“Schools should be able to apply for federal, state, or local funds to implement proven programs of their choice. Alternatively, they may receive competitive preference points on grants if they promise to adopt and effectively implement proven programs.”

This principle exists today in the Every Student Succeeds Act (ESSA), where schools applying for school improvement funding must select programs that meet one of three levels of evidence: strong (at least one randomized experiment with positive outcomes), moderate (at least one quasi-experimental [matched] study with positive outcomes), or promising (at least one correlational study with positive outcomes). In seven other programs in ESSA, schools applying for federal funds receive extra competitive preference points on their applications if they commit to using programs that meet one of those three levels of evidence. The principle in ESSA – that use of proven programs should be encouraged – should be expanded to all parts of government where proven programs exist.

One problem with these principles is that they depend on having many proven programs in each area from which schools can choose. At least in reading and math, grades K-12, this has been accomplished; our Evidence for ESSA website describes approximately 100 programs that meet the top three ESSA evidence standards. More than half of these meet the “strong” standard.

However, we must have a constant flow of new approaches in all subjects and grade levels. Evidence-based policy requires continuing investments in development, evaluation, and dissemination of proven programs. The Institute of Education Sciences (IES), the Investing in Innovation (i3) program, and now the Education Innovation and Research (EIR) grant program, help fulfill this function, and they need to continue to be supported in their crucial work.

So is this what freedom looks like in educational innovation? I would argue that it does. Note that what I did not say is that programs lacking evidence should be forbidden. Mandating use of programs, no matter how well evaluated, is a path to poor implementation and political opposition. Instead, schools should have the opportunity and the funding to adopt proven programs. If they prefer not to do so, that is their choice. But my hope and expectation is that in a political system that encourages and supports use of proven programs, educators will turn out in droves to use better programs, and the schools that might have been reluctant at first will see and emulate the success their neighbors are having.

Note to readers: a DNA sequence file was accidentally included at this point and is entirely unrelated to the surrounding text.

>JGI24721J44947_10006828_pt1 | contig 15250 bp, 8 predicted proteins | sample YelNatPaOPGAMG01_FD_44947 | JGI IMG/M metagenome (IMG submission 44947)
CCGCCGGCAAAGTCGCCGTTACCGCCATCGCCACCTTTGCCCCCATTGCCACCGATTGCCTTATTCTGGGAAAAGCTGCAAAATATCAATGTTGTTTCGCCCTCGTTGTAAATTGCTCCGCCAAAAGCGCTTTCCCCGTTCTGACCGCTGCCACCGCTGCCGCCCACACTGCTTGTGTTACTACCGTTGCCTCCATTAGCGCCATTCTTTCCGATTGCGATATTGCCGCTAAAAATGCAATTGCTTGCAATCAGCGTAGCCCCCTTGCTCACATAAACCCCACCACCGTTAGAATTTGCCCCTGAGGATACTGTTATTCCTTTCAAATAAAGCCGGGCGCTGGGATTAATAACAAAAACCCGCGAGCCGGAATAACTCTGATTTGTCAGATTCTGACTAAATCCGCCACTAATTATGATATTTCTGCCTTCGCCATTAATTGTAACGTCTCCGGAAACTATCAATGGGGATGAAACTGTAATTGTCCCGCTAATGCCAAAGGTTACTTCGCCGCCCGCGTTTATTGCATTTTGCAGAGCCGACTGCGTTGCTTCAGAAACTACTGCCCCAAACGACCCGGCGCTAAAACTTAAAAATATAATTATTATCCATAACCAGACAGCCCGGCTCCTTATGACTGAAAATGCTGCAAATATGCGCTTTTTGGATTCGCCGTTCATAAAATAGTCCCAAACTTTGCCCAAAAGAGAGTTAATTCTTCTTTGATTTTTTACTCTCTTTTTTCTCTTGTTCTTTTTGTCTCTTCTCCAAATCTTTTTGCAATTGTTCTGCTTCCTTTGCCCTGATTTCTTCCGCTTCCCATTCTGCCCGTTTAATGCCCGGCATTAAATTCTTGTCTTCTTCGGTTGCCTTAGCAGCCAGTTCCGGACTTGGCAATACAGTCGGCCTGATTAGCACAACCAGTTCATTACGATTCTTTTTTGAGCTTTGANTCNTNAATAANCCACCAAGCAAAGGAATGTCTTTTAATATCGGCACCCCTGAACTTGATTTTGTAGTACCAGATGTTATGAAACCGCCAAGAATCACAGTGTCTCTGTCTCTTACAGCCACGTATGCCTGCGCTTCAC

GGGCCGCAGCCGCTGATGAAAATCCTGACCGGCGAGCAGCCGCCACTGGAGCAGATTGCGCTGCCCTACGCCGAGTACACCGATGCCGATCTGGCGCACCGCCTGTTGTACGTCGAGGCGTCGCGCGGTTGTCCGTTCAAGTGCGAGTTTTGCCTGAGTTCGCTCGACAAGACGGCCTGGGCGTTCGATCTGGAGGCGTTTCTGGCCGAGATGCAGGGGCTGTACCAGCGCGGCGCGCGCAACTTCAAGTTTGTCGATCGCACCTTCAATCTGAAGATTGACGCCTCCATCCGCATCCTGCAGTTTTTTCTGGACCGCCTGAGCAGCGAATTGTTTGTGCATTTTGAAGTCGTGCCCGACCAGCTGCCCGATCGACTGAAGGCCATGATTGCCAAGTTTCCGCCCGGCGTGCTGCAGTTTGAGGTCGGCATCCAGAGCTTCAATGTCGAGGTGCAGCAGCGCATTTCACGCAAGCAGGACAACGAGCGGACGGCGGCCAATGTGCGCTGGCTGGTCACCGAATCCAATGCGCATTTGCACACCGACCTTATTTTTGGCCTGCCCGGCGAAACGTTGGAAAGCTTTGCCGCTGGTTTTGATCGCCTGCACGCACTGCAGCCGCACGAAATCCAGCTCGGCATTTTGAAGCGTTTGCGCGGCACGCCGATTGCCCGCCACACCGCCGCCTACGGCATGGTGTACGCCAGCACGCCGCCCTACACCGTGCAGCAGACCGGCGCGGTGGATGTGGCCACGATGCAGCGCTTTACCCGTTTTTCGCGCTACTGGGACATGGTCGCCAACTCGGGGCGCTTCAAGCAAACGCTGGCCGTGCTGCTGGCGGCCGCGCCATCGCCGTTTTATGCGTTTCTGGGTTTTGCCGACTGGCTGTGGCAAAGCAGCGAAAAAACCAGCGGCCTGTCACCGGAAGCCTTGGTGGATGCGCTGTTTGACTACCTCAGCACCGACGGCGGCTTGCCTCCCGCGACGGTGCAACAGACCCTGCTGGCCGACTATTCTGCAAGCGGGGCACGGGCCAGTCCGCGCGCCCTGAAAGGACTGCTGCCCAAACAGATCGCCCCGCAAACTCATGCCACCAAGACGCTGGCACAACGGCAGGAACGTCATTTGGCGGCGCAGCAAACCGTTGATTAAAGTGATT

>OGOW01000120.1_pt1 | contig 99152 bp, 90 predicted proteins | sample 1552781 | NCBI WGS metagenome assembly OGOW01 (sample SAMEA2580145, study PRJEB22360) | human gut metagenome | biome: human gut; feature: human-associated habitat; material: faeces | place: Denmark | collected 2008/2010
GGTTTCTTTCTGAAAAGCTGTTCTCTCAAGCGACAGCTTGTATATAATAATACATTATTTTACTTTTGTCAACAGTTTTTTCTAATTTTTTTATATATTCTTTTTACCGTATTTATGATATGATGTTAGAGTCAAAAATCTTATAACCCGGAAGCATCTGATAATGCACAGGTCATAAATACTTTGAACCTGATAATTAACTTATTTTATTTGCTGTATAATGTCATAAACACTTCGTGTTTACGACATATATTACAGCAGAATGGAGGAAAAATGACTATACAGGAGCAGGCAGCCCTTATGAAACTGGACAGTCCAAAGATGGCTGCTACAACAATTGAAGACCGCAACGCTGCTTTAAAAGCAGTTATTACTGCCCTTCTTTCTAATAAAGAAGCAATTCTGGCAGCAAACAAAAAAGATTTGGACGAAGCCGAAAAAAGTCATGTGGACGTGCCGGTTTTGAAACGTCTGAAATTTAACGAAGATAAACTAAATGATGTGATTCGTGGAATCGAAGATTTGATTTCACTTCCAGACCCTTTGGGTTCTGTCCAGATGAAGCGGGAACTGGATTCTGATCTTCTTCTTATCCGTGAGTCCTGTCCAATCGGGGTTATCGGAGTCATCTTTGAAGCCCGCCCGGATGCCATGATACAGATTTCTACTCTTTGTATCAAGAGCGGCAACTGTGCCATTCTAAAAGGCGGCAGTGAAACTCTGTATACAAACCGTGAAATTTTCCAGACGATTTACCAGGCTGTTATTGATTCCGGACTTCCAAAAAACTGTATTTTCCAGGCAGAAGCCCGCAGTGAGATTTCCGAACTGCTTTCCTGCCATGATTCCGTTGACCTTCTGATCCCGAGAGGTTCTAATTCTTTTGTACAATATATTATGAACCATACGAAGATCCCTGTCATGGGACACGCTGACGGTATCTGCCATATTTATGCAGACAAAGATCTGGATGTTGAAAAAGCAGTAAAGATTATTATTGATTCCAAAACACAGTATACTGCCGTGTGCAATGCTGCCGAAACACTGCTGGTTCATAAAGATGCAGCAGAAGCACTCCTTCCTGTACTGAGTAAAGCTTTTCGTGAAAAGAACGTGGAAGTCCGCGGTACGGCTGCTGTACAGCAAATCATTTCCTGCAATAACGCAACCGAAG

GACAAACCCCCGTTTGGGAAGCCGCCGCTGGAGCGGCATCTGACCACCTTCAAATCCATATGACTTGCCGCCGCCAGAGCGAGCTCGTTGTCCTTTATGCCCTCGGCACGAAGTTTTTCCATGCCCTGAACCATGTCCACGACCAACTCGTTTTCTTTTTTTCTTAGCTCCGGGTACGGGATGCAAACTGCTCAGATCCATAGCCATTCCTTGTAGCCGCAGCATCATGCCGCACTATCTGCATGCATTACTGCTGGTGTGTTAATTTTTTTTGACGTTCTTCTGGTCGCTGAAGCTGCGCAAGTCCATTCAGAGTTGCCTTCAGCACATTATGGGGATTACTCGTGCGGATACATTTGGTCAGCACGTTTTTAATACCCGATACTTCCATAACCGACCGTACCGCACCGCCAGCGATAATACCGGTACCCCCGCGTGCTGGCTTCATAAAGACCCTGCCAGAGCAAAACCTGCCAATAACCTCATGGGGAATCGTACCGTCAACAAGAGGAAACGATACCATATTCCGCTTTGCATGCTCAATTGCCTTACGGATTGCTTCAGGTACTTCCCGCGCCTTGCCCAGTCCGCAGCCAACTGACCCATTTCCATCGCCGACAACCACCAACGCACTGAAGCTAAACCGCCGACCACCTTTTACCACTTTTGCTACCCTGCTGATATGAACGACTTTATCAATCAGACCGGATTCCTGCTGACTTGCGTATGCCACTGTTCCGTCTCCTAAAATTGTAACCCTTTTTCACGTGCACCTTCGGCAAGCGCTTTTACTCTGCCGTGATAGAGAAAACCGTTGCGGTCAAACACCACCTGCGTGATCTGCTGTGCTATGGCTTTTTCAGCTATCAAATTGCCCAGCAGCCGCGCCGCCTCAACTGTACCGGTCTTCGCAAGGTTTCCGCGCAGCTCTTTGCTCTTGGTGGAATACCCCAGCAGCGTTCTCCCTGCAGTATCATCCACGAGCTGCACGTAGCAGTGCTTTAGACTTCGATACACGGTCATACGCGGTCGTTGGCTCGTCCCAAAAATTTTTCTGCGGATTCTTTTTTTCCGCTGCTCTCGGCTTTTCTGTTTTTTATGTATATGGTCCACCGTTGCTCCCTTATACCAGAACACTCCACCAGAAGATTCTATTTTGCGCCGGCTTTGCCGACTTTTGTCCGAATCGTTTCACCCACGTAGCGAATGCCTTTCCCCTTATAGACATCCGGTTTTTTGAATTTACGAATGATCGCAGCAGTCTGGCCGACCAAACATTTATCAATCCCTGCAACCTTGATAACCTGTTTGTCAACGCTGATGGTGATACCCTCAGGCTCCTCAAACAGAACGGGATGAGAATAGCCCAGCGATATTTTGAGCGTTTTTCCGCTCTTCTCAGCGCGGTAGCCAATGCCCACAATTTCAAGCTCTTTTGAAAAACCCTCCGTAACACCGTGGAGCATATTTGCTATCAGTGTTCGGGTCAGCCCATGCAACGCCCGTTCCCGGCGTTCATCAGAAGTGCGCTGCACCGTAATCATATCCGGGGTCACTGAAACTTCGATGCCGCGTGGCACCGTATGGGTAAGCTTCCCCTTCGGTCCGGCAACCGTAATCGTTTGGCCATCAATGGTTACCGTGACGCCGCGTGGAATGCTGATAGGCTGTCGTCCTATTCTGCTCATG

Freedom to use proven programs should help districts, states, and the federal government have confidence that they can at long last stop trying to micromanage schools. If policymakers know that schools are making good choices and getting good results, why should they want to get in their way?

Freedom to use whatever is proven to enhance student learning. Doesn’t that have a nice ring to it? Like the Liberty Bell?

This blog is sponsored by the Laura and John Arnold Foundation

Luther Burbank and Evidence in Education

The first house my wife and I owned was a corner rowhouse in Baltimore. The house was small and the yard was small, but there was a long fenceline with no trees overhead. We decided to put in an orchard. By the time we were done, we’d planted apples, pears, peaches, cherries, Italian and Santa Rosa plums, blueberries, and Concord grapes. Some worked out better than others, but at harvest season we were picking and canning a lot of fruit.

My involvement with our tiny orchard led me to find out about Luther Burbank, the botanist who developed many of the fruit varieties we know today in the late 1800s. He and later botanists over the years developed a cornucopia of fruits, vegetables, and flowers of all kinds.

Burbank had nothing to do with educational research, as far as I know, but the process he developed to create and test many fruit varieties has lessons for us in education.